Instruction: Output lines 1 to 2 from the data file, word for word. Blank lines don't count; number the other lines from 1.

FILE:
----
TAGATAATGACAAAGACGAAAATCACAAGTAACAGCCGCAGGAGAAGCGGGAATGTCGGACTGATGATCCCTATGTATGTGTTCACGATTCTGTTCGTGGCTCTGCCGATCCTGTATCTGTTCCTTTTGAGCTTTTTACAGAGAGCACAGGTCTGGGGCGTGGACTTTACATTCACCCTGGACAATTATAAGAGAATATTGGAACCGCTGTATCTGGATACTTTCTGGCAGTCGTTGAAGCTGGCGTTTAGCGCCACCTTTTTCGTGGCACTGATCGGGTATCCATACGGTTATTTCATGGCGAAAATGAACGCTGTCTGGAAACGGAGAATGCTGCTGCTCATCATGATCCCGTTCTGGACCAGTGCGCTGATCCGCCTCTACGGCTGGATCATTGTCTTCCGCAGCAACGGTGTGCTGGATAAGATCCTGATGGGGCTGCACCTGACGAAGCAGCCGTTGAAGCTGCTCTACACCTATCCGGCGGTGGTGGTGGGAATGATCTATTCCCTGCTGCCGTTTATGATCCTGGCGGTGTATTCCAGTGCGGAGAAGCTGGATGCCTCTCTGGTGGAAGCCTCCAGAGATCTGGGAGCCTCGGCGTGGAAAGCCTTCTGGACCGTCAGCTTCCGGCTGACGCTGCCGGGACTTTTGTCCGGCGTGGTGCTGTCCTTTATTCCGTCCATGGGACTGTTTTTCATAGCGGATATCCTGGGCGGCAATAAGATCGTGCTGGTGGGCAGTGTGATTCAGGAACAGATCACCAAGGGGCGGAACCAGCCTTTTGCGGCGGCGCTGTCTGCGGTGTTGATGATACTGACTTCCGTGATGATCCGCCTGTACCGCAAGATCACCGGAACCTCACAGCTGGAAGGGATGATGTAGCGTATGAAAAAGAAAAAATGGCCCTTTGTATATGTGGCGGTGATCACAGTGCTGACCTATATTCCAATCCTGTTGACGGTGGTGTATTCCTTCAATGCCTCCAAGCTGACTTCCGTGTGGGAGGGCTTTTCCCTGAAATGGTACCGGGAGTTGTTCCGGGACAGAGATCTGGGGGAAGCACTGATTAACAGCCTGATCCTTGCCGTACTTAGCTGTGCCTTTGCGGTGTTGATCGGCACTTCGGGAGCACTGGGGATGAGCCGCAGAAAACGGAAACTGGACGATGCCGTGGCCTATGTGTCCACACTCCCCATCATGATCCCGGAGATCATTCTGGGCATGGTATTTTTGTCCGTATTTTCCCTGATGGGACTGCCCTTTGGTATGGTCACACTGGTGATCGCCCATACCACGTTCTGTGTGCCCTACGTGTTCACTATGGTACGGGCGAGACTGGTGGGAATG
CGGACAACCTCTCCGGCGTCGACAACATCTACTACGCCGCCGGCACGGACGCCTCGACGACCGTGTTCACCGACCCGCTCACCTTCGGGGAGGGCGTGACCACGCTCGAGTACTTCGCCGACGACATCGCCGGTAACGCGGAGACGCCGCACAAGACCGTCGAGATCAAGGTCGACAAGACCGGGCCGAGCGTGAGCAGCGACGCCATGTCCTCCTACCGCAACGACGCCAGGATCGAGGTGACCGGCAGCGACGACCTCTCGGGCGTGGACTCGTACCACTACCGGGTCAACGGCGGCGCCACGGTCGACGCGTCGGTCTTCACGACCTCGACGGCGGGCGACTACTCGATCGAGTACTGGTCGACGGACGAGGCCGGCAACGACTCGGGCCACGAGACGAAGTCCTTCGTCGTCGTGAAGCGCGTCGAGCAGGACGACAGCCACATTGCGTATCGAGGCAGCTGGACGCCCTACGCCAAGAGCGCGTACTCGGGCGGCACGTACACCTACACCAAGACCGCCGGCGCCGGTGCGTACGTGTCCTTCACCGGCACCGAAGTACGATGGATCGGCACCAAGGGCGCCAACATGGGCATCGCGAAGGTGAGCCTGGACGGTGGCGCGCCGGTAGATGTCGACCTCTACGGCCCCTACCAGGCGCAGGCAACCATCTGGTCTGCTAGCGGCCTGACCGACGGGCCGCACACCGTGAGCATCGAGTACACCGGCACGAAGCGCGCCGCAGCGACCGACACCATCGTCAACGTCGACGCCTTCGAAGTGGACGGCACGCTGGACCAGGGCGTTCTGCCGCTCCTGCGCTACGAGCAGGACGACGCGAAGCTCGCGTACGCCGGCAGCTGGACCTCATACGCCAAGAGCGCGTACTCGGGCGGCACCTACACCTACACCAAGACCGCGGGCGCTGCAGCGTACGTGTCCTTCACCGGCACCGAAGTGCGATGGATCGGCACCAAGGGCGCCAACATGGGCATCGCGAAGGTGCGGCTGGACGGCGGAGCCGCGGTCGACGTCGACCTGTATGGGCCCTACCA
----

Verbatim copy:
TAGATAATGACAAAGACGAAAATCACAAGTAACAGCCGCAGGAGAAGCGGGAATGTCGGACTGATGATCCCTATGTATGTGTTCACGATTCTGTTCGTGGCTCTGCCGATCCTGTATCTGTTCCTTTTGAGCTTTTTACAGAGAGCACAGGTCTGGGGCGTGGACTTTACATTCACCCTGGACAATTATAAGAGAATATTGGAACCGCTGTATCTGGATACTTTCTGGCAGTCGTTGAAGCTGGCGTTTAGCGCCACCTTTTTCGTGGCACTGATCGGGTATCCATACGGTTATTTCATGGCGAAAATGAACGCTGTCTGGAAACGGAGAATGCTGCTGCTCATCATGATCCCGTTCTGGACCAGTGCGCTGATCCGCCTCTACGGCTGGATCATTGTCTTCCGCAGCAACGGTGTGCTGGATAAGATCCTGATGGGGCTGCACCTGACGAAGCAGCCGTTGAAGCTGCTCTACACCTATCCGGCGGTGGTGGTGGGAATGATCTATTCCCTGCTGCCGTTTATGATCCTGGCGGTGTATTCCAGTGCGGAGAAGCTGGATGCCTCTCTGGTGGAAGCCTCCAGAGATCTGGGAGCCTCGGCGTGGAAAGCCTTCTGGACCGTCAGCTTCCGGCTGACGCTGCCGGGACTTTTGTCCGGCGTGGTGCTGTCCTTTATTCCGTCCATGGGACTGTTTTTCATAGCGGATATCCTGGGCGGCAATAAGATCGTGCTGGTGGGCAGTGTGATTCAGGAACAGATCACCAAGGGGCGGAACCAGCCTTTTGCGGCGGCGCTGTCTGCGGTGTTGATGATACTGACTTCCGTGATGATCCGCCTGTACCGCAAGATCACCGGAACCTCACAGCTGGAAGGGATGATGTAGCGTATGAAAAAGAAAAAATGGCCCTTTGTATATGTGGCGGTGATCACAGTGCTGACCTATATTCCAATCCTGTTGACGGTGGTGTATTCCTTCAATGCCTCCAAGCTGACTTCCGTGTGGGAGGGCTTTTCCCTGAAATGGTACCGGGAGTTGTTCCGGGACAGAGATCTGGGGGAAGCACTGATTAACAGCCTGATCCTTGCCGTACTTAGCTGTGCCTTTGCGGTGTTGATCGGCACTTCGGGAGCACTGGGGATGAGCCGCAGAAAACGGAAACTGGACGATGCCGTGGCCTATGTGTCCACACTCCCCATCATGATCCCGGAGATCATTCTGGGCATGGTATTTTTGTCCGTATTTTCCCTGATGGGACTGCCCTTTGGTATGGTCACACTGGTGATCGCCCATACCACGTTCTGTGTGCCCTACGTGTTCACTATGGTACGGGCGAGACTGGTGGGAATG
CGGACAACCTCTCCGGCGTCGACAACATCTACTACGCCGCCGGCACGGACGCCTCGACGACCGTGTTCACCGACCCGCTCACCTTCGGGGAGGGCGTGACCACGCTCGAGTACTTCGCCGACGACATCGCCGGTAACGCGGAGACGCCGCACAAGACCGTCGAGATCAAGGTCGACAAGACCGGGCCGAGCGTGAGCAGCGACGCCATGTCCTCCTACCGCAACGACGCCAGGATCGAGGTGACCGGCAGCGACGACCTCTCGGGCGTGGACTCGTACCACTACCGGGTCAACGGCGGCGCCACGGTCGACGCGTCGGTCTTCACGACCTCGACGGCGGGCGACTACTCGATCGAGTACTGGTCGACGGACGAGGCCGGCAACGACTCGGGCCACGAGACGAAGTCCTTCGTCGTCGTGAAGCGCGTCGAGCAGGACGACAGCCACATTGCGTATCGAGGCAGCTGGACGCCCTACGCCAAGAGCGCGTACTCGGGCGGCACGTACACCTACACCAAGACCGCCGGCGCCGGTGCGTACGTGTCCTTCACCGGCACCGAAGTACGATGGATCGGCACCAAGGGCGCCAACATGGGCATCGCGAAGGTGAGCCTGGACGGTGGCGCGCCGGTAGATGTCGACCTCTACGGCCCCTACCAGGCGCAGGCAACCATCTGGTCTGCTAGCGGCCTGACCGACGGGCCGCACACCGTGAGCATCGAGTACACCGGCACGAAGCGCGCCGCAGCGACCGACACCATCGTCAACGTCGACGCCTTCGAAGTGGACGGCACGCTGGACCAGGGCGTTCTGCCGCTCCTGCGCTACGAGCAGGACGACGCGAAGCTCGCGTACGCCGGCAGCTGGACCTCATACGCCAAGAGCGCGTACTCGGGCGGCACCTACACCTACACCAAGACCGCGGGCGCTGCAGCGTACGTGTCCTTCACCGGCACCGAAGTGCGATGGATCGGCACCAAGGGCGCCAACATGGGCATCGCGAAGGTGCGGCTGGACGGCGGAGCCGCGGTCGACGTCGACCTGTATGGGCCCTACCA